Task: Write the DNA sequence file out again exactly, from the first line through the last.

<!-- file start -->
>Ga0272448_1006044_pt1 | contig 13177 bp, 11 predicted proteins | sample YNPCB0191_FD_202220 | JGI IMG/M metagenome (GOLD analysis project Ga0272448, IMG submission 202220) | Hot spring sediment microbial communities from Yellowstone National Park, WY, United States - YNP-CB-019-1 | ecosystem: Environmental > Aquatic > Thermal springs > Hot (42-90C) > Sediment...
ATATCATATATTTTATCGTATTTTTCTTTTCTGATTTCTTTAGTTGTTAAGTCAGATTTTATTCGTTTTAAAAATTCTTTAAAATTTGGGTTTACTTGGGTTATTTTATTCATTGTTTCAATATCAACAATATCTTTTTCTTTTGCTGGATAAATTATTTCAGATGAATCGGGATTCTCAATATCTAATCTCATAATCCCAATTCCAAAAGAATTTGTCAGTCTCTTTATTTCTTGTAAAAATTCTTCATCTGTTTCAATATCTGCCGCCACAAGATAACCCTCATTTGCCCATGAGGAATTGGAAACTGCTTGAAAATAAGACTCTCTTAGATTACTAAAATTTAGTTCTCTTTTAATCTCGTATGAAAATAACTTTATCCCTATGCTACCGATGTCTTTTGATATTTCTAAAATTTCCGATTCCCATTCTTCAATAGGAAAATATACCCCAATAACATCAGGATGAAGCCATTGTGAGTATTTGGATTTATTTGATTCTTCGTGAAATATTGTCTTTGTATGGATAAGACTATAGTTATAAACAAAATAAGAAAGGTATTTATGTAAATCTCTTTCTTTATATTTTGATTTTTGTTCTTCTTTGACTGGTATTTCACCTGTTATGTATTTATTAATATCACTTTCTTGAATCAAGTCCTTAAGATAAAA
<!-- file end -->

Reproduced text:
>Ga0272448_1006044_pt1 | contig 13177 bp, 11 predicted proteins | sample YNPCB0191_FD_202220 | JGI IMG/M metagenome (GOLD analysis project Ga0272448, IMG submission 202220) | Hot spring sediment microbial communities from Yellowstone National Park, WY, United States - YNP-CB-019-1 | ecosystem: Environmental > Aquatic > Thermal springs > Hot (42-90C) > Sediment...
ATATCATATATTTTATCGTATTTTTCTTTTCTGATTTCTTTAGTTGTTAAGTCAGATTTTATTCGTTTTAAAAATTCTTTAAAATTTGGGTTTACTTGGGTTATTTTATTCATTGTTTCAATATCAACAATATCTTTTTCTTTTGCTGGATAAATTATTTCAGATGAATCGGGATTCTCAATATCTAATCTCATAATCCCAATTCCAAAAGAATTTGTCAGTCTCTTTATTTCTTGTAAAAATTCTTCATCTGTTTCAATATCTGCCGCCACAAGATAACCCTCATTTGCCCATGAGGAATTGGAAACTGCTTGAAAATAAGACTCTCTTAGATTACTAAAATTTAGTTCTCTTTTAATCTCGTATGAAAATAACTTTATCCCTATGCTACCGATGTCTTTTGATATTTCTAAAATTTCCGATTCCCATTCTTCAATAGGAAAATATACCCCAATAACATCAGGATGAAGCCATTGTGAGTATTTGGATTTATTTGATTCTTCGTGAAATATTGTCTTTGTATGGATAAGACTATAGTTATAAACAAAATAAGAAAGGTATTTATGTAAATCTCTTTCTTTATATTTTGATTTTTGTTCTTCTTTGACTGGTATTTCACCTGTTATGTATTTATTAATATCACTTTCTTGAATCAAGTCCTTAAGATAAAA